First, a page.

He goes on to note that Trump "has a very poor track record running companies."
Trump has previously run only one publicly traded company, called Trump Entertainment Resorts, which included many of his Atlantic City casinos, the Washington Post reported this week.
"The company operated for roughly two decades, starting in 1995," the Post reported. "For Trump's investors, it was a disaster: The company lost more than $1 billion, its stock price nosedived, and it filed for bankruptcy three times, in 2004, 2009 and 2014. ... But Trump himself did well: The struggling company paid him more than $44 million in salary, bonuses and other compensation."
A Republican state senator from Oklahoma on Friday referred to Asian-American families as "yellow" and suggested that Black people were better off in 1960.
Sen. David Rader made the remarks during testimony before the Legislature from a criminal justice policy analyst, Damion Shade, about the racial wealth gap, according to a report from KFOR.
Radar told Shade that he didn't mention "yellow families" until "well into his presentation."
"You left yellow families out for quite a while," Rader said.
"You mean Asian Americans?" Shade responded.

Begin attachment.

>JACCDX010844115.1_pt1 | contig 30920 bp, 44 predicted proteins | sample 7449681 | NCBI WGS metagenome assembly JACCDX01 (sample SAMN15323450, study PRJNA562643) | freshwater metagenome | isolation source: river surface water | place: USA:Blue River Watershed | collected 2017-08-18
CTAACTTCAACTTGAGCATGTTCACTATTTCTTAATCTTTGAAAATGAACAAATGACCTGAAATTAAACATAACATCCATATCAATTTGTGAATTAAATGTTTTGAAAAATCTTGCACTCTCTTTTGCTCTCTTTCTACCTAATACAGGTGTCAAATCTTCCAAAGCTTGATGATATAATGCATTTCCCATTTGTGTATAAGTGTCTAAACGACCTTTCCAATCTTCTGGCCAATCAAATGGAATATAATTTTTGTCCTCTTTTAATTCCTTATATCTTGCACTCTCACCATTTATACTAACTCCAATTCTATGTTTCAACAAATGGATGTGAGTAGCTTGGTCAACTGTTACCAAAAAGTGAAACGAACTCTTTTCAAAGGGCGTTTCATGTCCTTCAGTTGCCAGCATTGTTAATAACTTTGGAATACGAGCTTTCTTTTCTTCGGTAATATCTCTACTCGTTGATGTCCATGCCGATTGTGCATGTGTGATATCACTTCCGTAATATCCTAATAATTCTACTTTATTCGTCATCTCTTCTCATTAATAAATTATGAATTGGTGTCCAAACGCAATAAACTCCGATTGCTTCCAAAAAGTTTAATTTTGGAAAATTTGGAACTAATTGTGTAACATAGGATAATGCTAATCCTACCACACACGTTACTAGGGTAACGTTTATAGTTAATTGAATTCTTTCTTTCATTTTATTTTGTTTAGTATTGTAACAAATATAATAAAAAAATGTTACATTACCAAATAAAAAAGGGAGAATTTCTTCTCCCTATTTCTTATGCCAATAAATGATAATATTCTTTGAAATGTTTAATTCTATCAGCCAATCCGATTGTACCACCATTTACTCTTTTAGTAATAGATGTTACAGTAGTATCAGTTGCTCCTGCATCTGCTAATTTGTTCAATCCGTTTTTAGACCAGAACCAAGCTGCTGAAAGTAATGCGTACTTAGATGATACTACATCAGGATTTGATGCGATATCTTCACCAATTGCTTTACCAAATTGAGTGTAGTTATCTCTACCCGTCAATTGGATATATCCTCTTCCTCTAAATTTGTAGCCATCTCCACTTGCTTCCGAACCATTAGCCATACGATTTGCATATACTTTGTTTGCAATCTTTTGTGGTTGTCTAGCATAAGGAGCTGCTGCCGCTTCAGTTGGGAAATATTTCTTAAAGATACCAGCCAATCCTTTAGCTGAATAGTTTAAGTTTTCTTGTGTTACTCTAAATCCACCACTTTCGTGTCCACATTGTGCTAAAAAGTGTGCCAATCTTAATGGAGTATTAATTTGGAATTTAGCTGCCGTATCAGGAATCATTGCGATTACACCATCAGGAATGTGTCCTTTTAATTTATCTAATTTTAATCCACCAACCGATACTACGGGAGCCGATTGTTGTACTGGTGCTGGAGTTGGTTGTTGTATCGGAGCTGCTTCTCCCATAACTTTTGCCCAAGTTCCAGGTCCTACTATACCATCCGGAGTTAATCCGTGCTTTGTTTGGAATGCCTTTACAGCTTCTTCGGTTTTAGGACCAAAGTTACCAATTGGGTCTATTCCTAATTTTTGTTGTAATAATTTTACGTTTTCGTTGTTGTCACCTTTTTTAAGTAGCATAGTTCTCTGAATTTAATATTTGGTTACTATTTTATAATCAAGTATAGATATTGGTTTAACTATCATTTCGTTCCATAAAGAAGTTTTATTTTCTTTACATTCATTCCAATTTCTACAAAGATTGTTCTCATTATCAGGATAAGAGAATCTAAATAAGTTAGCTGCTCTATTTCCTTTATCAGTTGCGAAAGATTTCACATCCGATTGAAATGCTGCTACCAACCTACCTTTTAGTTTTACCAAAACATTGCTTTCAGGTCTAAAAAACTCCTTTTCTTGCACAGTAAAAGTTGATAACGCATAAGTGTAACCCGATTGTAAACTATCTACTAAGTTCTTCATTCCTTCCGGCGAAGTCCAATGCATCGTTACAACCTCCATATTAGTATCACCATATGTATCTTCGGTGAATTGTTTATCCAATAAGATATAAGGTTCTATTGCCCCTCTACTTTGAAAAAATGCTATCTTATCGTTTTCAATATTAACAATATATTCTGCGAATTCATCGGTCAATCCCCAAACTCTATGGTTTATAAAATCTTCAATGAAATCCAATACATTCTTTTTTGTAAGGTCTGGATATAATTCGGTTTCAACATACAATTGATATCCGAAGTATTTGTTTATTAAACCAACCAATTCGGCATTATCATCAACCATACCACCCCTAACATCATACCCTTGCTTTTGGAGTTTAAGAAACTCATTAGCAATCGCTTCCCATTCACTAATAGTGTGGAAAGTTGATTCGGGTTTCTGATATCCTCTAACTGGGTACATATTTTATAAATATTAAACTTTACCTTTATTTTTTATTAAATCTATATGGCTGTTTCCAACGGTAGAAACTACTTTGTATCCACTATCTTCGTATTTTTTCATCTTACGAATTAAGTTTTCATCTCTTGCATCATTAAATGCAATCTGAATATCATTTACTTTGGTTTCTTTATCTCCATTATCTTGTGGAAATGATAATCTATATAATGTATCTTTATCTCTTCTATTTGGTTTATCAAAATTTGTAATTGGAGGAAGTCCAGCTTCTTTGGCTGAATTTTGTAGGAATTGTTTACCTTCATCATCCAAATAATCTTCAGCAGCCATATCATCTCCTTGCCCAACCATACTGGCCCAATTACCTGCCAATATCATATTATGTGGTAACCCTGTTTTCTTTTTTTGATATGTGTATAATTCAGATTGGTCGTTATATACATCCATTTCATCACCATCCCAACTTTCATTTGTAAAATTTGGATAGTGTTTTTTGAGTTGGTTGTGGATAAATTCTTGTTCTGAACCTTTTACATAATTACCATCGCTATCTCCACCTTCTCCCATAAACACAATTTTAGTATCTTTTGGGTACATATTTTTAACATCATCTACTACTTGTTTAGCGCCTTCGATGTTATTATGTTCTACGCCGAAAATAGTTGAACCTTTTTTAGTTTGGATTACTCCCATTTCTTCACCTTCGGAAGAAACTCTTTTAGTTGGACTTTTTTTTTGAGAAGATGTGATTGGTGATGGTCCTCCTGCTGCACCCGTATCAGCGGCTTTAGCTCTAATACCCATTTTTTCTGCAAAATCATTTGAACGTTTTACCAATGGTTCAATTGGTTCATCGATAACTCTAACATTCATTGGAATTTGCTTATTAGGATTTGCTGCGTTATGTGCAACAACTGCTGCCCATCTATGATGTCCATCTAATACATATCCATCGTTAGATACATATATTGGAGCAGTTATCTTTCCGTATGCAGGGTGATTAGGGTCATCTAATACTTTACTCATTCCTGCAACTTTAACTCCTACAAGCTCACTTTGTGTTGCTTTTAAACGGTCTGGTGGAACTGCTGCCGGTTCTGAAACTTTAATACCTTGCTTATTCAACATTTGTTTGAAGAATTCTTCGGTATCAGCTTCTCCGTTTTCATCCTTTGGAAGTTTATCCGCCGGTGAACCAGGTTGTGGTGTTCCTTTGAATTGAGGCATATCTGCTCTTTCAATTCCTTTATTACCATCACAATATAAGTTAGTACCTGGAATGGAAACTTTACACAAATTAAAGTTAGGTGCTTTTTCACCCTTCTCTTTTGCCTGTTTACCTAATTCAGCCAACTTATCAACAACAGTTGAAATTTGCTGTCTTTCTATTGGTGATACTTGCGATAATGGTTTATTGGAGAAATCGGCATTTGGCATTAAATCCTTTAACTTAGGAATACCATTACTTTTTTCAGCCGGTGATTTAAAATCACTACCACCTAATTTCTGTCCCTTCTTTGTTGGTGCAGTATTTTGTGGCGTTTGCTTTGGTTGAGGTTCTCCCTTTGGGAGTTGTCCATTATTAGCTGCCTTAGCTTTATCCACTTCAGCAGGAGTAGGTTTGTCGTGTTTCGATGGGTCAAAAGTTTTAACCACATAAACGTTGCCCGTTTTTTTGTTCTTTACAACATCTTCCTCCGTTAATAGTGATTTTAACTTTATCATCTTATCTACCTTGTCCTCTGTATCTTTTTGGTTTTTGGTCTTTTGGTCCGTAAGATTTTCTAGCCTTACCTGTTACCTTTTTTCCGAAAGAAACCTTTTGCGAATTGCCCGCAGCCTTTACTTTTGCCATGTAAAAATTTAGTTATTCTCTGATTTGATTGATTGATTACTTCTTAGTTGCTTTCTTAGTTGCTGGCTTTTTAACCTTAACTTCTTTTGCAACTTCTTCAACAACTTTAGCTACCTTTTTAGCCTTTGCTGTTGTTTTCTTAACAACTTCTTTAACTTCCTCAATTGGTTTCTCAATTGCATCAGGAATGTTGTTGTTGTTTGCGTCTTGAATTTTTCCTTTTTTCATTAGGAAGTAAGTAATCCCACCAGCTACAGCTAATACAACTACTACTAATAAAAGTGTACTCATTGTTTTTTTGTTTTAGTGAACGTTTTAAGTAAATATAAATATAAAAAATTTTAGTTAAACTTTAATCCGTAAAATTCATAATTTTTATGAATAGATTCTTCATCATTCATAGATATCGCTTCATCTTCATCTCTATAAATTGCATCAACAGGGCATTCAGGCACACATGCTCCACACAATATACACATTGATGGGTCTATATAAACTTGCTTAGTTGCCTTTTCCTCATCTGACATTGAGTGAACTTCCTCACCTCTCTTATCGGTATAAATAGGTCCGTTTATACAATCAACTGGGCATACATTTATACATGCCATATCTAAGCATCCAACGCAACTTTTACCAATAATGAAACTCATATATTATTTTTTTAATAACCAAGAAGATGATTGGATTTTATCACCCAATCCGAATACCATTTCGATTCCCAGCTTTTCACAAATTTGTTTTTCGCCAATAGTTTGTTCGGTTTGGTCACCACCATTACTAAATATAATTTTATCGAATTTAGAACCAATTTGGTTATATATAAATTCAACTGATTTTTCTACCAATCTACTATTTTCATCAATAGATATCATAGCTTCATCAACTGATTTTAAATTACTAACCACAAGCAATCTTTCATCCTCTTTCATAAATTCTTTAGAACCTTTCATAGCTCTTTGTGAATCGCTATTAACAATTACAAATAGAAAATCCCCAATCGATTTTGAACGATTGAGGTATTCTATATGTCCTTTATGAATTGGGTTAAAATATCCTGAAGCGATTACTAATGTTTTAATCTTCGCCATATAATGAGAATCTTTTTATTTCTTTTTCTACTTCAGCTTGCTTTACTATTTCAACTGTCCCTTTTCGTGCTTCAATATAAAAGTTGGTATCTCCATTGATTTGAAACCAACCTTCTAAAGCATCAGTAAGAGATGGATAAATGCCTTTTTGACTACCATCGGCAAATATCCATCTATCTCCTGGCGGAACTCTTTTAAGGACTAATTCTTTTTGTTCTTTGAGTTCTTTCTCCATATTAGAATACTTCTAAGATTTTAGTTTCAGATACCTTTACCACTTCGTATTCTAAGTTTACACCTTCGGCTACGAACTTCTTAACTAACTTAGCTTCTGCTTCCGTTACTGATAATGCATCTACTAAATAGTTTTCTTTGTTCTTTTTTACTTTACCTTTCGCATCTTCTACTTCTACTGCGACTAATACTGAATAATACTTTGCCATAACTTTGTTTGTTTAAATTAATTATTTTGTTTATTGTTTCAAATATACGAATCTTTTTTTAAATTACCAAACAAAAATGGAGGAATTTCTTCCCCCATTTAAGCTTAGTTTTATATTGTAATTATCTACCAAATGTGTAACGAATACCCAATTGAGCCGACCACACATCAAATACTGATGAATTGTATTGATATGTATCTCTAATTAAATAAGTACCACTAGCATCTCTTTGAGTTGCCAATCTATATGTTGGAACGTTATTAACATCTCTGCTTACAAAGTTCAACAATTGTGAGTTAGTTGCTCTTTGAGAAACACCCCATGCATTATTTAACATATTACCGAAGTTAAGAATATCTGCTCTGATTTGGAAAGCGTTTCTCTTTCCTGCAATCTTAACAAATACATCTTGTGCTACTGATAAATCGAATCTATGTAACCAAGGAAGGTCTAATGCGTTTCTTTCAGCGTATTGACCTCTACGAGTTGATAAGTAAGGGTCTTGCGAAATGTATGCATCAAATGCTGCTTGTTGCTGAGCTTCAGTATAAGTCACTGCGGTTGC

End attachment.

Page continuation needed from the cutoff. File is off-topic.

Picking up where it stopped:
"You use black term, white term, brown term so I was just gonna jump in there with you," Rader said.
"I was just making sure, making sure I understood," Shade said.
"Asian distraction," Rader said.
"Asian Americans," Shader responded, correcting him.
"Because their experience has been totally different than many … others that have come over," Rader said.
He then alleged that Black families were "much more intact and much more able to be together in 1960 than it was even 30 years later, 40 years later from that point on."
Rolling Stone notes that Rader's reference to "yellow families" appeared to push "the false 'model minority' myth that Asian Americans don't experience negative consequences of racism in the same way as other races," while his remarks about Black families "perpetuated the myth pushed by some Republicans that Black culture and not racist government policy is responsible for the racial wealth gap."
"The use of the term 'yellow' has an ugly and racist history," Rolling Stone reported. "The term 'Yellow Peril' was used in the 19th and 20th centuries to describe people of Asian descent as a threat to Western values and to justify xenophobic immigration policies that severely limited Asian immigration to the U.S."
In a statement to KFOR, Rader said: "I've spent my entire life as a football coach and educator, fostering opportunities for individuals of every race and background. As a legislator, I have continued this important work because I believe each and every person in our state and our country should have an opportunity to pursue the American Dream. As I've done throughout my career, I am committed to eliminating barriers that might make the pursuit of that dream more difficult."
Rep. Cyndi Munson, the first Asian-American woman elected to the Oklahoma Legislature, called Rader's comments "offensive" and "unacceptable."
David Rader www.youtube.com